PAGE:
Colonel Marian J. McGovern, the first woman to lead the Massachusetts State Police, will deliver the Commencement Address for Worcester State College Sunday, May 16, 2010 at 1:00 p.m. at the DCU Center.
“Colonel McGovern is an outstanding leader and I am sure her message will resonate with our graduates,” said Worcester State College President Janelle Ashley, “We are very proud that she will be delivering our commencement address.”
Colonel McGovern’s three-decade career with the State Police began as a road trooper in 1979. She later served as a detective and then as commander of the Worcester County State Police Detective Unit. As a major, she was assigned to the crime lab, where she helped develop the unit that enters evidence into the Combined DNA Index System, a national database that seeks to match DNA collected from crime scenes to profiles of known offenders.
Additionally, Colonel McGovern oversaw the implementation in Massachusetts of the AMBER Alert Program, a tool that has proven successful in finding abducted children. As a lieutenant colonel, she served as commander of the Division of Standards and Training, which oversees internal investigations and the State Police Academy. She was appointed Deputy Superintendent, the department’s second-in-command, in January 2009.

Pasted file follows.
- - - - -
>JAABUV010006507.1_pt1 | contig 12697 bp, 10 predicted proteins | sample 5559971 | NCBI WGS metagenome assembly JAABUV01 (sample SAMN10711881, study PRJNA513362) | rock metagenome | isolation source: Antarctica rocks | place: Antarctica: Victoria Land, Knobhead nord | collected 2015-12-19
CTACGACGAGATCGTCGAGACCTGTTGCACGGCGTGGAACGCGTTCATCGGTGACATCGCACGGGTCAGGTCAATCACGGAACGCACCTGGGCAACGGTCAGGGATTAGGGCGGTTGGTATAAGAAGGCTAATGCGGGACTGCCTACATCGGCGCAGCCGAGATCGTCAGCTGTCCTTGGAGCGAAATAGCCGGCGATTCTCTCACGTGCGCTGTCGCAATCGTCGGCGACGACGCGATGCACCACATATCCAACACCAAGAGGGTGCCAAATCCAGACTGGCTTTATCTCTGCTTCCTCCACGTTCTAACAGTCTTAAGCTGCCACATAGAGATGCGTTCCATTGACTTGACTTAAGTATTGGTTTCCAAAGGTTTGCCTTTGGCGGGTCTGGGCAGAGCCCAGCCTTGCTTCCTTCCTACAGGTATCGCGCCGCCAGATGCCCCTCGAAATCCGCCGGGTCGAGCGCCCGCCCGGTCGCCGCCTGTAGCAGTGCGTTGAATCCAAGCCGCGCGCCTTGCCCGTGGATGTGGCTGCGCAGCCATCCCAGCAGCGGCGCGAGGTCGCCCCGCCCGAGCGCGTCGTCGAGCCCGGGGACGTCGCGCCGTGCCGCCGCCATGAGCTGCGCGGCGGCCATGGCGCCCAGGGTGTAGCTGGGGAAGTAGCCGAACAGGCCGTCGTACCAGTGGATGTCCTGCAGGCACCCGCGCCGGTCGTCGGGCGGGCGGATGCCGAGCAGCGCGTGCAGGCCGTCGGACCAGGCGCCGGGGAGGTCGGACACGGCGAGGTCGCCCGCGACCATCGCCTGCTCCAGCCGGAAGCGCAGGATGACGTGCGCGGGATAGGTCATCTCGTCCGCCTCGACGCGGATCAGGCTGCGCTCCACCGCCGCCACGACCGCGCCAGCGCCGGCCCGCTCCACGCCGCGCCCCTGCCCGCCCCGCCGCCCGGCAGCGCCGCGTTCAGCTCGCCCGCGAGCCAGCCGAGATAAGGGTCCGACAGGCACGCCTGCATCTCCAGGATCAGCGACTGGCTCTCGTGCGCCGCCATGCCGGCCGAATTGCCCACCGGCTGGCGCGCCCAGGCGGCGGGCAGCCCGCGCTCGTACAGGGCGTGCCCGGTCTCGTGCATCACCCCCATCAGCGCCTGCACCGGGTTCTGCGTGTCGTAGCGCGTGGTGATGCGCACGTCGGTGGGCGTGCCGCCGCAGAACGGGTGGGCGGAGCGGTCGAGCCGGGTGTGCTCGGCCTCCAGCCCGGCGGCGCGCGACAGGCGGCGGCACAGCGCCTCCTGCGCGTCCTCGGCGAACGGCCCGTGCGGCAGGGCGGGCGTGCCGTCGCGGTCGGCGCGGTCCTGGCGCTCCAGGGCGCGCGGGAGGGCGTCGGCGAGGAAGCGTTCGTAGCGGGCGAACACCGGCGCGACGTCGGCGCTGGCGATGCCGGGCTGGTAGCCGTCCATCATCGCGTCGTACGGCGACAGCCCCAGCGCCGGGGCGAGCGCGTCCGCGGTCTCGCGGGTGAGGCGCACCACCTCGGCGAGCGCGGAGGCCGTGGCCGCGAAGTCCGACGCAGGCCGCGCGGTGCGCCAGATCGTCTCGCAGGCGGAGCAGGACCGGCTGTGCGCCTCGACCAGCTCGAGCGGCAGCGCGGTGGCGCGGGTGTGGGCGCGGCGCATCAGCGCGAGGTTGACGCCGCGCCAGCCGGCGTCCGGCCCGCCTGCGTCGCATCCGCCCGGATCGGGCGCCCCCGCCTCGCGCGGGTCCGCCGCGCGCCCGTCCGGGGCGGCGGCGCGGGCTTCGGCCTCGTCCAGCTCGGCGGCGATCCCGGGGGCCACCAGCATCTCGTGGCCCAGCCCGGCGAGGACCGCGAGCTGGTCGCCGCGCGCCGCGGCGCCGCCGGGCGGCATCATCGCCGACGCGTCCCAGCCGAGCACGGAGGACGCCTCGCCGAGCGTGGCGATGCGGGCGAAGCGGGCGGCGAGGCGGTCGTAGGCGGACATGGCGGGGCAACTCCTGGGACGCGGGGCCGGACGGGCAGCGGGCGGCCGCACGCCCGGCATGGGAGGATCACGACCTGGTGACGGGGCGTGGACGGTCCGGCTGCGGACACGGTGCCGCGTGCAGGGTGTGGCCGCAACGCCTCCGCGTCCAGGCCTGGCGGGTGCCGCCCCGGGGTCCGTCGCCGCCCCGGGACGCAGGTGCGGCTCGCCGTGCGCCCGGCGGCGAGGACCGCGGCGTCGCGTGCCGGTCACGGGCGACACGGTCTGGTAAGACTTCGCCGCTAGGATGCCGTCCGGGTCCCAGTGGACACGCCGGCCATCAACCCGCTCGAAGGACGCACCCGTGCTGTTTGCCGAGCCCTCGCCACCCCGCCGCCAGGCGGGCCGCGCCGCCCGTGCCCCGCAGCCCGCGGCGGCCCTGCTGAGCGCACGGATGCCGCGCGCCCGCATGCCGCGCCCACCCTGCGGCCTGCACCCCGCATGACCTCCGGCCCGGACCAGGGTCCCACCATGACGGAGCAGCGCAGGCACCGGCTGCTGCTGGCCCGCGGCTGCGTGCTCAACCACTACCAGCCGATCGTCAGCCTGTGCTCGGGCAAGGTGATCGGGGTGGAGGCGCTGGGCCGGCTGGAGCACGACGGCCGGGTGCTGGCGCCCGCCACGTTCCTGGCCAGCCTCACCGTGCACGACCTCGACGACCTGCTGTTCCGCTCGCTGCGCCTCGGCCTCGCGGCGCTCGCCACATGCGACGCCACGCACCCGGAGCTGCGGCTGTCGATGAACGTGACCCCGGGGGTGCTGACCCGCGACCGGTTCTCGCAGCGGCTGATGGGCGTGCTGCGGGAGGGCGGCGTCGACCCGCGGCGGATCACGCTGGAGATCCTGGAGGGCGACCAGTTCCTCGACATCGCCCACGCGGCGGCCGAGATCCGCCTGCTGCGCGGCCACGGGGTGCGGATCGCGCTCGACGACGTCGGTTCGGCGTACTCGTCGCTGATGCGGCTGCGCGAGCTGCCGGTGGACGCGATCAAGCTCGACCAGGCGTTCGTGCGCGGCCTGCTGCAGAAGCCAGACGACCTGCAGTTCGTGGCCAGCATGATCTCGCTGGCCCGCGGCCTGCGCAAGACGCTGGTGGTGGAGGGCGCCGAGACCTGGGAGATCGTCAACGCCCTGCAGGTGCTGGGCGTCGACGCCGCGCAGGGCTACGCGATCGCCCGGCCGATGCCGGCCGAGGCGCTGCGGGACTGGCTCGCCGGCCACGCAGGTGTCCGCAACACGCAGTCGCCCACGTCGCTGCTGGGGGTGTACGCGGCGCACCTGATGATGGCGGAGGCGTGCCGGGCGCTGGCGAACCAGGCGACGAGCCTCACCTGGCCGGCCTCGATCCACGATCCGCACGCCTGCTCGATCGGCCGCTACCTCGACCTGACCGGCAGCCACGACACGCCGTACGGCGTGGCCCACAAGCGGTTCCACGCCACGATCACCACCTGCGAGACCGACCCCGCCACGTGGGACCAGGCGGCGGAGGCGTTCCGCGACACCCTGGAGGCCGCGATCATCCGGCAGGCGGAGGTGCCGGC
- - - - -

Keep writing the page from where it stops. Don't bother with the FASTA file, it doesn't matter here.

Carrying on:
Colonel McGovern holds a Bachelor of Arts degree in criminal justice from Framingham State College and a Master of Science degree in criminal justice from Westfield State College. She is a past recipient of the Breaking the Glass Ceiling Award by the National Center for Women and Policing and the Distinguished Law Enforcement Award from Blue Mass, Diocese of Worcester. She was raised in Worcester, where she attended local public schools and Holy Name High School.
The Massachusetts State Police department was created in 1865, making it the oldest statewide law enforcement agency in the nation.
Director Says Documentary Is a Story of African American Resolve
David A. Wilson, writer and co-director of the documentary “Meeting David Wilson,” said he worked on this project not only to tell a story about America’s post-slavery history, but also to show . . .